Step right up, ladies and gentlemen! Witness the enduring spectacle of Coney Island on a summer afternoon!
Here, where the subway tracks come up for air and terminate just before the water's edge. Where the station looks out over the great wooden Cyclone and Deno's Wonder Wheel, built in 1920 and weighing 200 tons and heralded by the not-entirely-reassuring sign "They Don't Build Them Like This Anymore!" Here, where a bow-tied busker stands outside Sideshows by the Seashore imploring passersby to buy a ticket to see Leo the Human Gumby and Betty Bloomerz, human pushpin and sword swallower. (Getting yelled at for snapping a photo of the busker is free.) Where the salt breeze smells of candy apples and sunscreen.
Nathan's Famous | Fried clams and potato wedges at Paul's Daughter [Photos: Tasting Table]
A cop on horseback goes clomping past the corner of Surf and Stillwell Avenues where, save for a dark but brief post-Sandy spell, Nathan's Famous has been selling hot dogs every day since Nathan Handwerker opened the place in 1916. It's noon on a Thursday and there must be 50 people in line at Nathan's. "Our hot dogs are very famous!" confirms a smiling woman at the register whose nametag says "Memory." "I can give you free sauerkraut and onions," suggests Memory, conspiratorially. She is from the Hubei region of eastern China and says her name really is Memory. I also spotted a Misty over by the near-empty line for the unfamous fried frog legs and, by the condiment pumping station, a lady called Storm. So either Nathan's is hiring people with evocative, Coney-correct names or someone in the nametag department is messing around. I'm not entirely sure.
Oh, how were the hot dogs? They were pretty good. We're here for amusements, not amuse-bouches. We're here for the fried funnel cakes. We're here to celebrate the people's playground, as it was once called. Because it still exists despite the passing years and the hopes of encroaching condo developers. A tableful of old folks asks to have their picture taken on a camera with a hand-strap. Some of them grew up around here and they're taking the others on a tour of the old neighborhood. So what's changed? "Nothing!" they yell together, and we all wish it was true.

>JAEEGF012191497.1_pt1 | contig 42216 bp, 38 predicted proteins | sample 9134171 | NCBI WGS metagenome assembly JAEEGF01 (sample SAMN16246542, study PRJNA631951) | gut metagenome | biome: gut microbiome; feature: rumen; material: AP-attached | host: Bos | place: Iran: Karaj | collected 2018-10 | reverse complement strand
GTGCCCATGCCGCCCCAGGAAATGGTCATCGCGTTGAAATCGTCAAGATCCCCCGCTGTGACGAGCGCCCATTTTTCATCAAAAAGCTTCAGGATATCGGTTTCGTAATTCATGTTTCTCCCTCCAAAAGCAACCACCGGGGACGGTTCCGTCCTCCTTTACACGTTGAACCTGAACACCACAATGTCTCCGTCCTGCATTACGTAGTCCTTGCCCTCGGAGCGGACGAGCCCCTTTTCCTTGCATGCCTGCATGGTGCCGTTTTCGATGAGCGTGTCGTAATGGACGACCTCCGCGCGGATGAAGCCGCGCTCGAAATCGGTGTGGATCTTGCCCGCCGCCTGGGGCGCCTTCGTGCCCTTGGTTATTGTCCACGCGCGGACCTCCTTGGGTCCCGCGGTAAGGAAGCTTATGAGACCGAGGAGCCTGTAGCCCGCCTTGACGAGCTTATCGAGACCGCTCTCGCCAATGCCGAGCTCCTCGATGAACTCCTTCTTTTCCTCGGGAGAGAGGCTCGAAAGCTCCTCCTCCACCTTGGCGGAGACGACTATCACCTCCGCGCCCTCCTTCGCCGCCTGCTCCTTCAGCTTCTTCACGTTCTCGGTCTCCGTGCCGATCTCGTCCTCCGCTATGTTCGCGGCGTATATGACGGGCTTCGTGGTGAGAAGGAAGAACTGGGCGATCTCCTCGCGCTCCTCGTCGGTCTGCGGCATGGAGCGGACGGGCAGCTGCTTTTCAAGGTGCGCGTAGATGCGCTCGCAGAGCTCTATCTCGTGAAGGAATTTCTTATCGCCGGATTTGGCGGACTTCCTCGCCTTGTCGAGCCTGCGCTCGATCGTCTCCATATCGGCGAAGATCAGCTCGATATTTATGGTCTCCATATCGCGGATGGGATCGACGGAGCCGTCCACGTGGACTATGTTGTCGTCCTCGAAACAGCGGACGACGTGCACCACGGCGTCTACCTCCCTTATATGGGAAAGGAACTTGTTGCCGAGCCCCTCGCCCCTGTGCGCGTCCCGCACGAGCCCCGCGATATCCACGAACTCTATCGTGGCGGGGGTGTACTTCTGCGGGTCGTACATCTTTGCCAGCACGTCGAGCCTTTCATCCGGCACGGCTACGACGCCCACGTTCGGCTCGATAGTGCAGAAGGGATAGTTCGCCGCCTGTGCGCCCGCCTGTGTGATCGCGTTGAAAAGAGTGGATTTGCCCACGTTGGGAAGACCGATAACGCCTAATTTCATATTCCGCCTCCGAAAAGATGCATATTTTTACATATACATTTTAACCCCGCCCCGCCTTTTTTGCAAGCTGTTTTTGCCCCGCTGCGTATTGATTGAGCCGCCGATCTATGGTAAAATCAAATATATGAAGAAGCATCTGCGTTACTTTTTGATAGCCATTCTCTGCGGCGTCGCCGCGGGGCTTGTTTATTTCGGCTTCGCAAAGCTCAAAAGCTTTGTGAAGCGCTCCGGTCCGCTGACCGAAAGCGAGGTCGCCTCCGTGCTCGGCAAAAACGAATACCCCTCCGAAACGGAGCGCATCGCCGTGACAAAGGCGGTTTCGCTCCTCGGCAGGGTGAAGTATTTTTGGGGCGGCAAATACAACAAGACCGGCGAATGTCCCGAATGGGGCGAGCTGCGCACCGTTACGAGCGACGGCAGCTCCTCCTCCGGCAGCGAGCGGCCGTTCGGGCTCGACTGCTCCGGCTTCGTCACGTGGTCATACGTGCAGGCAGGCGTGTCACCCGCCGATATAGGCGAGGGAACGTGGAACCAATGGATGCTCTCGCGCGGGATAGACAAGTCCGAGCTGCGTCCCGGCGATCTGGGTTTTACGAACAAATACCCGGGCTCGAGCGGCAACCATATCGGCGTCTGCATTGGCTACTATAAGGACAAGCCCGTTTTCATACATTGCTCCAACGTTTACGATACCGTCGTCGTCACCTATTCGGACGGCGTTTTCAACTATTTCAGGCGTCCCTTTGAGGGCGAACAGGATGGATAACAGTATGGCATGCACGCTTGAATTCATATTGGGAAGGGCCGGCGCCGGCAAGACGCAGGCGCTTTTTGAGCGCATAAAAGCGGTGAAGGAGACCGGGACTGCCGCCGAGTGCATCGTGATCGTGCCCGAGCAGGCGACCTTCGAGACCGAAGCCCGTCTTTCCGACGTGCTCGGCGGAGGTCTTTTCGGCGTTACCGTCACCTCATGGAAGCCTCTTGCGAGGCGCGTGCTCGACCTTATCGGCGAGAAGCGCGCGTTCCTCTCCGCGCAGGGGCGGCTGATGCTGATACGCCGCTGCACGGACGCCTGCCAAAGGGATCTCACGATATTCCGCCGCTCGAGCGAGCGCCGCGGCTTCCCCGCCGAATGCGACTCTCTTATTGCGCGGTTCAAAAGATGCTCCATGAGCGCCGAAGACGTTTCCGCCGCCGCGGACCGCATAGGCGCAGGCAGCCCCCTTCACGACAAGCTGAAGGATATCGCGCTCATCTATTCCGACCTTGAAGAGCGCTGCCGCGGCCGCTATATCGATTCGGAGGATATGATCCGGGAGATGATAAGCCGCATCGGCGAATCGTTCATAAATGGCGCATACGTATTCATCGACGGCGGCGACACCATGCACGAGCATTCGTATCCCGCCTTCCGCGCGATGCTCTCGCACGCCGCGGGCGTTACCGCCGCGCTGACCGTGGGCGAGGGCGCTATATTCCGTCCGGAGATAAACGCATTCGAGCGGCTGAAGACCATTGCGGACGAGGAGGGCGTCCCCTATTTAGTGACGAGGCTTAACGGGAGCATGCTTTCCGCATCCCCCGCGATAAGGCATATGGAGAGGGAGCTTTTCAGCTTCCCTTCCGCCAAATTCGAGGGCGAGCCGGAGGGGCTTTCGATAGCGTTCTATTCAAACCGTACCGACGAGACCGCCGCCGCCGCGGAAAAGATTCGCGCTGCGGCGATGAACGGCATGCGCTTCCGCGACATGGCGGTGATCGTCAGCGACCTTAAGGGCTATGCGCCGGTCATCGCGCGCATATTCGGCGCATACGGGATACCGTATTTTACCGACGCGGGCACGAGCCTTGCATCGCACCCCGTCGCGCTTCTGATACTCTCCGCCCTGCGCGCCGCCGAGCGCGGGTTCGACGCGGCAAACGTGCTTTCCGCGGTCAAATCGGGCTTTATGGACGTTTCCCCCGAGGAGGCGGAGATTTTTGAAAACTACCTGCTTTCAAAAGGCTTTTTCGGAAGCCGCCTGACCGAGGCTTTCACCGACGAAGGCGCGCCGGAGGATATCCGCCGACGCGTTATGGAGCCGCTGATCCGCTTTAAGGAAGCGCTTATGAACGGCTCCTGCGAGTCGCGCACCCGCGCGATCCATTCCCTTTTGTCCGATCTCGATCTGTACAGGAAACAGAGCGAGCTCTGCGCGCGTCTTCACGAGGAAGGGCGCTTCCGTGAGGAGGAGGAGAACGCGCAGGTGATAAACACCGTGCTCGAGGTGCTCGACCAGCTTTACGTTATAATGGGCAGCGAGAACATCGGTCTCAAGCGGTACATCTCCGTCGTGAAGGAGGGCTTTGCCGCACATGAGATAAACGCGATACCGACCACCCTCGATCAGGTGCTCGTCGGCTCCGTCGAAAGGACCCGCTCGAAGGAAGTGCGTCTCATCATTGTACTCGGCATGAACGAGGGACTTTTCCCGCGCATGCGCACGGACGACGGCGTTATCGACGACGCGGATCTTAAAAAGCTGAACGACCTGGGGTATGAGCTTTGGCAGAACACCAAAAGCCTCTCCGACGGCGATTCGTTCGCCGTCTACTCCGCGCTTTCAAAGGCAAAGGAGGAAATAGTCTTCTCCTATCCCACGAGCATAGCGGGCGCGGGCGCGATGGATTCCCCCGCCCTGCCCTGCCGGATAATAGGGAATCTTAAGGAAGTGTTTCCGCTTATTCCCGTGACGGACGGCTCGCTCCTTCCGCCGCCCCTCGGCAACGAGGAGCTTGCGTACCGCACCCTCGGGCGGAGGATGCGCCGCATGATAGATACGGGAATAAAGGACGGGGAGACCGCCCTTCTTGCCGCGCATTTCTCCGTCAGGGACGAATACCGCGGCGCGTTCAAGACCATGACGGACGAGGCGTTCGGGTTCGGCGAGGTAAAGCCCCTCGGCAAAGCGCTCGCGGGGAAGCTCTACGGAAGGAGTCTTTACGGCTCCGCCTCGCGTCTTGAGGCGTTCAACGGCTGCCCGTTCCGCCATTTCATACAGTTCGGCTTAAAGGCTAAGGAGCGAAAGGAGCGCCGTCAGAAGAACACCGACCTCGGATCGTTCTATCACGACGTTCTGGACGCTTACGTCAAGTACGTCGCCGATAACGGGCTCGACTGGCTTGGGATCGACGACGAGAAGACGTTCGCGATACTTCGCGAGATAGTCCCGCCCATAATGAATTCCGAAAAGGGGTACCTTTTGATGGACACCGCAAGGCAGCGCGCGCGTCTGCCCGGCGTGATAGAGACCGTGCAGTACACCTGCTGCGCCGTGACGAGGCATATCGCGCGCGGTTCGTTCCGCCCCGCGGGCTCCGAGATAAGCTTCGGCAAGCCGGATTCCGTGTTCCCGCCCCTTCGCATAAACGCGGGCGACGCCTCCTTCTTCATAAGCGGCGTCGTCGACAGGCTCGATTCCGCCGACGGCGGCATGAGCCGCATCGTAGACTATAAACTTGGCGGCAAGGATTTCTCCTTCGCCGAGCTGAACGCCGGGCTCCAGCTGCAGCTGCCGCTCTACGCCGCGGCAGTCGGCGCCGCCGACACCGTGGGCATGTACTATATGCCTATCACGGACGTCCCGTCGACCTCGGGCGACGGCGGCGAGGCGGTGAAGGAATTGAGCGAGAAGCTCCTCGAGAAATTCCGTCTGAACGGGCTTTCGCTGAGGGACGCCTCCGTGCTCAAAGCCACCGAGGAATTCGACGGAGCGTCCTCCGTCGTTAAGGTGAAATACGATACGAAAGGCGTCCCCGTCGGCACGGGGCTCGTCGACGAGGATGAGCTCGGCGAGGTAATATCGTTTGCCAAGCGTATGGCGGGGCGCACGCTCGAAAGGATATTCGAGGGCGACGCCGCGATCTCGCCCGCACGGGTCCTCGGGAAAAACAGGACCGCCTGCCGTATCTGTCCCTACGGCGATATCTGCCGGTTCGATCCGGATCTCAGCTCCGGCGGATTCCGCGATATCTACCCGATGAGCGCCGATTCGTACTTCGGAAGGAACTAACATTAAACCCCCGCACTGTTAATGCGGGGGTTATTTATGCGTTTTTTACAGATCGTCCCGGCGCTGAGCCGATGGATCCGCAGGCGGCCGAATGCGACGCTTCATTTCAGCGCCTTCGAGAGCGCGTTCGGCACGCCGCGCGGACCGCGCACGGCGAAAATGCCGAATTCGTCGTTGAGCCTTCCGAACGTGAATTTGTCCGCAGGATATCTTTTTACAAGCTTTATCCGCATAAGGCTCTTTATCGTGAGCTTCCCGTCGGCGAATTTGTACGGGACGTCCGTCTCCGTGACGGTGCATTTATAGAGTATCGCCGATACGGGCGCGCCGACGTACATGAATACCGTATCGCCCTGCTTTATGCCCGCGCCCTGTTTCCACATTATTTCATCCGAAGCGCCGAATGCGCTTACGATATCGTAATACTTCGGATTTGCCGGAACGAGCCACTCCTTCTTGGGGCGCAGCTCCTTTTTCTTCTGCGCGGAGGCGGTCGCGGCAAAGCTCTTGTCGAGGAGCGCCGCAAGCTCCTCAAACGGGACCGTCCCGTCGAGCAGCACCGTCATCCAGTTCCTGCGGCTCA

The bar at Paul's Daughter | Trivia cards at Ruby's Bar & Grill [Photos: Tasting Table]
Walk past Margarita Island and the Polar Express ride with its painted portraits of Biggie and Beyoncé. Swing a mallet, win an inflatable panda. Time to eat again. See the boardwalk barflies? They're congregating at tables outside Ruby's bar, mahogany tanned and shirtless, belting out every word of "New York State of Mind." Join them.
"Ruby's is the place you want to park yourself, even if it smells like a urinal," says a food critic friend of mine who'd rather not be associated with that comment, even if he means it as a compliment.
Take a picture of your clams and a regular asks: "You always take pictures of your clams?" A wiry gentleman pulls a beer koozie tight over his Corona Light and announces to nobody: "Gotta put the condom on!" You've had better clams and burgers. But the beer is cold and the sun is hot. And over the screaming of the kids on the Slingshot, Frank is singing "A Summer Wind" and everyone's joining in.
Amble on down the boardwalk. Worn out from the effort? Take a breather a few feet down at Paul's Daughter, a great little bar with snacks. More clams, fried and on the half-shell, squeeze of lemon, Brooklyn Lager on tap.
The boardwalk at Coney Island [Photo: Tasting Table]
Wave goodbye to Luna Park, the ersatz palm tree on the beach and to Paul himself, 85 and still working. There's good eating off the boardwalk. Look inland for W. 15th Street, a.k.a. Gargiulo's Way. A fancy, festive red-sauce and fra diavolo spot, Gargiulo's has been the neighborhood's special-occasion spot for more than a century. Technically, it still retains the three stars Mimi Sheraton awarded it in The New York Times in 1977. (It's never been formally re-reviewed, though the Times did check in again in '84 and observed cannoli filling that "looked and tasted like library paste.")
No matter. Have a drink served by the tuxedoed barman while you people-watch. It's a nice prelude for the meal you'd actually drive to Coney twice a week to eat: the thin, char-crusted, sweet-sauced margherita pie at Totonno's pizzeria. One bite and it's clear that the nine decades of hype have been justified. It really is a damned good pizza, the ideal expression of straight-up, untweaked, coal-oven New York pizza.
Time for a nap on the F train. Luckily the ride's long and the cars start here empty. Passing by Nathan's, there are now 100 people in line. Memory is still smiling.
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